VR-ready. The market hasn’t even started, and the buzzword is already grating. Virtual Reality is here except for the past decade; the average consumer has been told that less is more. We could get by with the smartphone in our hands. Now? The lack of graphical horsepower is glaring.

High fidelity VR with locked in frame rates? There’s not an app for that. Instead, it’s a not-so-subtle push to get people to upgrade desktop PCs in the home. For gamers, we look at the push and shrug. We are already there. For people wanting an Oculus or other VR headset, suddenly the tablet isn’t going to cut it.

Enter the DIY crowd with scores of tutorials on building a VR-ready PC. Or, hit the easy button and buy one. That’s what Dell’s Alienware division wants you to do. The Aurora brand has released new models starting at $800. Yeah, the marketing of ‘starting at.’

The Reality? A VR-ready Aurora starts at $1100 and is optimized for the HTC Vive. Want the best? A model with the GTX 1080 will set you back $1950. Can you build it cheaper?

alienware aurora desktop case

Absolutely. When Intel released its absurdly expensive extreme chips, we built out a PC complete with a GTX GPU, SSD hard drive and plenty of RAM to spare. The $1950 price tag on the Aurora? It comes with a 7200RPM SATA HD. That’s a no when it comes to performance gaming. Adding an SSD pushes the price towards $2300, and you still have to add on peripherals, an optical drive (if needed) and a monitor.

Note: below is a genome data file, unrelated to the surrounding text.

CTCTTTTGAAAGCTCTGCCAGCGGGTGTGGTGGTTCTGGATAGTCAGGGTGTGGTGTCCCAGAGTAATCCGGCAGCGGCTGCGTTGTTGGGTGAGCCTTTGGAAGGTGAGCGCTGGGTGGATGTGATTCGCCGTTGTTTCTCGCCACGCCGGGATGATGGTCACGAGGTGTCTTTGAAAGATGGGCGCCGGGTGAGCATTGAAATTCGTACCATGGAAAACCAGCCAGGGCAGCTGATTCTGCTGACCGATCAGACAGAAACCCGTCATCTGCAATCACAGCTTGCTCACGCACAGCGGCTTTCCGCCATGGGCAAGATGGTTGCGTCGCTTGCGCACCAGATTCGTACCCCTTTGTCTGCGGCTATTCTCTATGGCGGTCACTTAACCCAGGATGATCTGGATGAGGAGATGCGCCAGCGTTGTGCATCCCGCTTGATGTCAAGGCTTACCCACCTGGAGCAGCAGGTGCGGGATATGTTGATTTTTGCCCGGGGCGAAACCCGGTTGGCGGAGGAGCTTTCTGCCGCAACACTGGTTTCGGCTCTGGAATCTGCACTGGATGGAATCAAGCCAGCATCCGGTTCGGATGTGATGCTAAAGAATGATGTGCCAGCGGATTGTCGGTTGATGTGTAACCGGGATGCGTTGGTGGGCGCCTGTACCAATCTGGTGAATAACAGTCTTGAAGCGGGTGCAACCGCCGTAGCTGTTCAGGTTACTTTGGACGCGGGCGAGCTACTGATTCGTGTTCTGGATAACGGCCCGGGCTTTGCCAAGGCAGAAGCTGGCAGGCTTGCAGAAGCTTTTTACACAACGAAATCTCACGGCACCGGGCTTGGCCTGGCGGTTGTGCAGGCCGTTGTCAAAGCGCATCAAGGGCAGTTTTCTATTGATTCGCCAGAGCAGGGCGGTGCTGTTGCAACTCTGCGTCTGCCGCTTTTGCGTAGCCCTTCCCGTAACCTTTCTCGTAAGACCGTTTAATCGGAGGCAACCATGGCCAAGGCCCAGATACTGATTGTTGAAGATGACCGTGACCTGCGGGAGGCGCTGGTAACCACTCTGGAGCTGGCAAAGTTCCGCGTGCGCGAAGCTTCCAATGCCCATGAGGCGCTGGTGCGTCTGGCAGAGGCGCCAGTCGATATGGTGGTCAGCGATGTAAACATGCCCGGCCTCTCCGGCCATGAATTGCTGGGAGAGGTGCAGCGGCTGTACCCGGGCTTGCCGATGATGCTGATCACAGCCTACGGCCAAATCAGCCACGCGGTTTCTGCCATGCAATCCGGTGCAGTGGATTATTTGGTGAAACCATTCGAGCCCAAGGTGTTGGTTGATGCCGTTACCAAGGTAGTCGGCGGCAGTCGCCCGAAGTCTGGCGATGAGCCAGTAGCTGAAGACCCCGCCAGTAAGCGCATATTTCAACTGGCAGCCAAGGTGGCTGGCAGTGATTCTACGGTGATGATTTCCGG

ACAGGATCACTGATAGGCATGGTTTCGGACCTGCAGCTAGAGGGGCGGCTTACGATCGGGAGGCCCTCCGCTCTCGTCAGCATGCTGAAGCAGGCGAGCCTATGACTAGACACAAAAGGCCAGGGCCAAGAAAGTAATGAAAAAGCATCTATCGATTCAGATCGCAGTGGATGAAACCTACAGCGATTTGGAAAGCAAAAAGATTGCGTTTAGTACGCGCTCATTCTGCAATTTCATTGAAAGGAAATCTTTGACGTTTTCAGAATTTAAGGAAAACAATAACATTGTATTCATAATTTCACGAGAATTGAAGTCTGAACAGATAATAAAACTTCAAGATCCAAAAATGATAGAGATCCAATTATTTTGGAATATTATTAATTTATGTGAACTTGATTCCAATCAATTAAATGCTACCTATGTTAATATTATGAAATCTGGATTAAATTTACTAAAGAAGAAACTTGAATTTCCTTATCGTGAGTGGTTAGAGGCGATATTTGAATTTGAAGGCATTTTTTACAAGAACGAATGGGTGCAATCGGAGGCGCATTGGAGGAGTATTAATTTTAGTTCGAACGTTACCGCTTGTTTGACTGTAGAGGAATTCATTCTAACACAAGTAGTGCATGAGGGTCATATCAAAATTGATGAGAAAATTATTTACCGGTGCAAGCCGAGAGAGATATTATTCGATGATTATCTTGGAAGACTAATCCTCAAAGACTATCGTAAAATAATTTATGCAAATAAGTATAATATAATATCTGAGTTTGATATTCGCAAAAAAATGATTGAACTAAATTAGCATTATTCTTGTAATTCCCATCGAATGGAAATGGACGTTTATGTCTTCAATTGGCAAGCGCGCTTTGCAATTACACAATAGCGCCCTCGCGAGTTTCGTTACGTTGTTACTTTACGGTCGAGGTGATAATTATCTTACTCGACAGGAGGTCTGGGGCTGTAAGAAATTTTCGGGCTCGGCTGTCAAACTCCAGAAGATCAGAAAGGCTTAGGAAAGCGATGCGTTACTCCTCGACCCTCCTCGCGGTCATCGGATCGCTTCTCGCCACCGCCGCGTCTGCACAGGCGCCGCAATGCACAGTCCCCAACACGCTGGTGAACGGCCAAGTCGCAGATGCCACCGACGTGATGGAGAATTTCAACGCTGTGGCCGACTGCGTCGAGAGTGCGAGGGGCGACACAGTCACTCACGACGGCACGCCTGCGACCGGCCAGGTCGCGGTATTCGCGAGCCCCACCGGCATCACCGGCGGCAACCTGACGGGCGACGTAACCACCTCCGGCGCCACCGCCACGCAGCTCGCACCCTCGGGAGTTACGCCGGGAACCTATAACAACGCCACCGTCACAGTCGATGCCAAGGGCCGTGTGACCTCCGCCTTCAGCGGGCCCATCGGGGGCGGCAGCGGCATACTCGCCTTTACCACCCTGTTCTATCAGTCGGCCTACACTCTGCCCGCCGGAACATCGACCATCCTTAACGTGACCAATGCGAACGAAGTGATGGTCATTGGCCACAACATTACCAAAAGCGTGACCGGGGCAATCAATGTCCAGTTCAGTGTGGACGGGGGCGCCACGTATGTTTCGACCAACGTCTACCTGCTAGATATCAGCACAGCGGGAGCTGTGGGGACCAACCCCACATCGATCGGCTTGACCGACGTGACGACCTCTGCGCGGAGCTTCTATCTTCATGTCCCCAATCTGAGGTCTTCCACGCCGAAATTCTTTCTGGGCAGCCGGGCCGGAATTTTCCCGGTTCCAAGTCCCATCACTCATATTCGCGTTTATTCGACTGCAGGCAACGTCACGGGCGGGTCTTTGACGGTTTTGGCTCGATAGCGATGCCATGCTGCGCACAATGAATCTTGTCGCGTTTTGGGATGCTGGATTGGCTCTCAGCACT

It’s not all bad news. If you have the cash to go all in with the Alienware Aurora, it is sleek as hell. The case is gorgeous, and the cable management is spot on. My least favorite part about build a custom PC? Cable management. It sucks, and I have on more than one occasion said screw it and start stuffing everything into corners. With Dell, everything is right where it needs to be.

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The Aurora line offers tool-less access to to the expansion bays. Want to dump new memory into the case? It’s easy to access. New GPU or plan to SLI the new GTX cards? Done and done.

It’s a solid option for those that don’t want to piecemeal a new PC together. Personally, I’d just build my own to cut costs, but if I had ‘why not money?’ Sure, I’d sit on Alienware’s customizer and scare the hell out of my checking account.

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